THE CLOTHS OF HEAVEN: REDISCOVER THE TRADITIONAL MALIAN FABRIC

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April 13, 2017

THE CLOTHS OF HEAVEN: Rediscover the traditional Malian fabric

ART AFRICA interviewed Malian visual artist Abdoulaye Konaté, a major figure on the contemporary art scene. Konaté rediscovers and appropriates textile in the creation of his works. He composes his artwork with strips of bazin, a traditional Malian fabric, end to end and superimposed that result in masterworks somewhere between painting, sculpture, and installation.

For the first time in Casablanca, Morocco, Galerie 38 presents a solo exhibition of new works by Abdoulaye Konaté, from the 16th of March until the 16th of April. He has entered a dialogue with traditional Moroccan textiles and the artisans of Fez, allowing him to create unique works.

An additional exhibition of his work is on show at CDG Foundation in Rabat from 28th of March - 30th April. This event takes part of the series of event "Afrique en Capitale" under the patronage of His Majesty Mohammed VI.

 

Your work primarily takes the form of textile-based installations which explore socio-political and environmental issues in your home country, Mali. Can you elaborate on your choice of materials in relation to the issues you deal with?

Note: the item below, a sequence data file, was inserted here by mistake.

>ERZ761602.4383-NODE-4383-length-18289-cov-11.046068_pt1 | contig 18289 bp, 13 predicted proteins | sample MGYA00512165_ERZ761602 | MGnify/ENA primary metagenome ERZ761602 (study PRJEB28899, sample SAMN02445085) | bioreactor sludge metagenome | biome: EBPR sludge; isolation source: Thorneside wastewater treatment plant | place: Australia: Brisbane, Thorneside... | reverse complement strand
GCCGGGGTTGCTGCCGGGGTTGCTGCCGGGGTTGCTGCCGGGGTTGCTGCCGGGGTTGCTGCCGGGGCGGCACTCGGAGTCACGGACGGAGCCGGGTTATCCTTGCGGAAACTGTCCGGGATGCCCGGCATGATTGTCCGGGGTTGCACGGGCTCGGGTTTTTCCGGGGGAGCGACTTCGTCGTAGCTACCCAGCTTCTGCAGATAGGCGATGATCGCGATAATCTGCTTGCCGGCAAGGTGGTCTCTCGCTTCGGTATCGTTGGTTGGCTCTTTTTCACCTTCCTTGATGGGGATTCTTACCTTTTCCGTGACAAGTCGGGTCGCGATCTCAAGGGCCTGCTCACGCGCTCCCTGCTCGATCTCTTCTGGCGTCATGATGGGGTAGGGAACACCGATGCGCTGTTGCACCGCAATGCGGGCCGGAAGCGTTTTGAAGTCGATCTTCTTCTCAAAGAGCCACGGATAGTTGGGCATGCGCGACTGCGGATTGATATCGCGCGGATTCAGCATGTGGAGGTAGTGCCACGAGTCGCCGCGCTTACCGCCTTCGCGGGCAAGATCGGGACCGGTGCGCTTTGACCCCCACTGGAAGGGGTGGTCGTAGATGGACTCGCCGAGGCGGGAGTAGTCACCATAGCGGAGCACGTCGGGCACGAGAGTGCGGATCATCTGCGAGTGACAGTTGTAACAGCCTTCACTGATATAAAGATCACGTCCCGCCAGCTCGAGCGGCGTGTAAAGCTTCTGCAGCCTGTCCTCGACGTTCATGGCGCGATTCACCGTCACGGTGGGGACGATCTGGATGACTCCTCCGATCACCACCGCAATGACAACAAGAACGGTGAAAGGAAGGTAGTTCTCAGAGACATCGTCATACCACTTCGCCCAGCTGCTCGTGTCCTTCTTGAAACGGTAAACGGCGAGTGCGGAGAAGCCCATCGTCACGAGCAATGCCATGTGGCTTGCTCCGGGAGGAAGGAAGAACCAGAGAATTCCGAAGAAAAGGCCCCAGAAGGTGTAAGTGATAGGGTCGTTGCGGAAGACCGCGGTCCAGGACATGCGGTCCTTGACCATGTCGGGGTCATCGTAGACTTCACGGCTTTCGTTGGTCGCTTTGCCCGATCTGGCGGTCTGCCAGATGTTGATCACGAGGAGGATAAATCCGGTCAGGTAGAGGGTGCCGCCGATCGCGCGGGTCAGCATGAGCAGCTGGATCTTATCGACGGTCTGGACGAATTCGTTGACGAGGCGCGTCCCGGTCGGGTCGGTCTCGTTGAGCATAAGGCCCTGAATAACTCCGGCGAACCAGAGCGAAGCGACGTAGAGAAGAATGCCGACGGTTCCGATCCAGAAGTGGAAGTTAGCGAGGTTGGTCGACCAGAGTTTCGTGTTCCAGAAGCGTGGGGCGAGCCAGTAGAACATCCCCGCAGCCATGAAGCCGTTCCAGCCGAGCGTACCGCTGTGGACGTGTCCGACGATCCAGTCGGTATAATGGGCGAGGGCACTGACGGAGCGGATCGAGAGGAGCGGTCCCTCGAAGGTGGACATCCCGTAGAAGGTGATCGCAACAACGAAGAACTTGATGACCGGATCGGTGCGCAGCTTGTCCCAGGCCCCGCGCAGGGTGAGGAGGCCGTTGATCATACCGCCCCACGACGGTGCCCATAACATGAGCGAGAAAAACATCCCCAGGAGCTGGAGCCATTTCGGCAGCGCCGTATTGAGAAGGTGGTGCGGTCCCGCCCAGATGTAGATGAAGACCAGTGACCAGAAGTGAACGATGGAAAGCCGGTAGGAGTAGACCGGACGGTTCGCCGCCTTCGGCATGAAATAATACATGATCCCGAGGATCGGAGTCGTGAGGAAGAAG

Textiles offer a means of artistic expression that I seek to explore fully, without any limitation. I address themes that involve Mali of course, but the essence of my work is not addressed specifically to Malians, nor Africans; it is intended for human beings of all kinds, whatever their geographical, social, or cultural environment.

You are originally a painter by training – why did you shift from painting to creating textile-based installations?

In the 1990s, I began to use textiles in the course of daily work and experimentation, and began to create installations. I should specify that I use textiles as if it were paint or any other artistic medium.

Your upcoming solo exhibition, ‘The Cloths of Heaven’, at Galerie 38 in Morocco seeks to enter into dialogue with traditional Moroccan textiles and the artisans of Fez. What are you hoping to achieve through this dialogue and how will your work reflect this?

I have already experienced this in Dakar with AISSA DIONNE, and in Sweden during a studio workshop that I led for a few days. Morocco is fortunate to have artisans of great talent in Fez to this day, so I could not pass on this collaboration. The opportunity to work with the artisans of Morocco was also a choice of Galerie 38, and I thank them very much.

What is it about textiles and fabric that you have made it the central medium in your artistic practice and how do you go about discovering and appropriating Moroccan and Malian fabric in the creation of your work?

I use textiles in my work as though it were paint, or a three-dimensional material. My choices are no different from yours when you select the fabric for your own suit. I leave the extent of appropriation or integration of the two fabrics to the spectators' judgement.

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